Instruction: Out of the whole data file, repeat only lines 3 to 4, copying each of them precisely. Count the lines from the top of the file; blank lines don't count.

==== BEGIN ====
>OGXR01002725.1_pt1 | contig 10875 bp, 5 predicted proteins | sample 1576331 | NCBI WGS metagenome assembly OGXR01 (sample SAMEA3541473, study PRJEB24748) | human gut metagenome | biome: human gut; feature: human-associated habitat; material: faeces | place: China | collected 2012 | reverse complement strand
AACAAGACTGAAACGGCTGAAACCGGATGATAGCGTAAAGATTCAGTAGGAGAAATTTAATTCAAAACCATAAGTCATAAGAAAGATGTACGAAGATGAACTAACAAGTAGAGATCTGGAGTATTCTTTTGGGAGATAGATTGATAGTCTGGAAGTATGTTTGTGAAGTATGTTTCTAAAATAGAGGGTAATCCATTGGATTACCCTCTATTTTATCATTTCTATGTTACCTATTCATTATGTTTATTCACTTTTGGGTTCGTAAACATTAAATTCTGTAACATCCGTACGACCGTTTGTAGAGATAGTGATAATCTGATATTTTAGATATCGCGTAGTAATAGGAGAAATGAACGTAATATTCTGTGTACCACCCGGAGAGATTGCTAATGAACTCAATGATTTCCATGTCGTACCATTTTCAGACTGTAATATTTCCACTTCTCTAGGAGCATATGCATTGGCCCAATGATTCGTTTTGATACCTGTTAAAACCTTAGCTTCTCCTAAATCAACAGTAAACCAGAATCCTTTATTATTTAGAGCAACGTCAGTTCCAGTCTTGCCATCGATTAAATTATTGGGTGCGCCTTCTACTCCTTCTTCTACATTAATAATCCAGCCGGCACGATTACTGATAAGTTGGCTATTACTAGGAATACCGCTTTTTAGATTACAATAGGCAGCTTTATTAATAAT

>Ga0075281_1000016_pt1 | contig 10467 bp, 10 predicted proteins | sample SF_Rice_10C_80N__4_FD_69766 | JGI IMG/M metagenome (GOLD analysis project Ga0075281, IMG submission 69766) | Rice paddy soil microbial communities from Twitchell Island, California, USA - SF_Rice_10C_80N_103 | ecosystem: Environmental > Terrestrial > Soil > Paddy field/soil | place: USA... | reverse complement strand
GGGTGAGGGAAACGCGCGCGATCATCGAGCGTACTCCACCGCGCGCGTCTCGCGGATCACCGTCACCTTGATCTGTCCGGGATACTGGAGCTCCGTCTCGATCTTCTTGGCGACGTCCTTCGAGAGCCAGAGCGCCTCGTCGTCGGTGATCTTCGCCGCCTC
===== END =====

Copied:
>Ga0075281_1000016_pt1 | contig 10467 bp, 10 predicted proteins | sample SF_Rice_10C_80N__4_FD_69766 | JGI IMG/M metagenome (GOLD analysis project Ga0075281, IMG submission 69766) | Rice paddy soil microbial communities from Twitchell Island, California, USA - SF_Rice_10C_80N_103 | ecosystem: Environmental > Terrestrial > Soil > Paddy field/soil | place: USA... | reverse complement strand
GGGTGAGGGAAACGCGCGCGATCATCGAGCGTACTCCACCGCGCGCGTCTCGCGGATCACCGTCACCTTGATCTGTCCGGGATACTGGAGCTCCGTCTCGATCTTCTTGGCGACGTCCTTCGAGAGCCAGAGCGCCTCGTCGTCGGTGATCTTCGCCGCCTC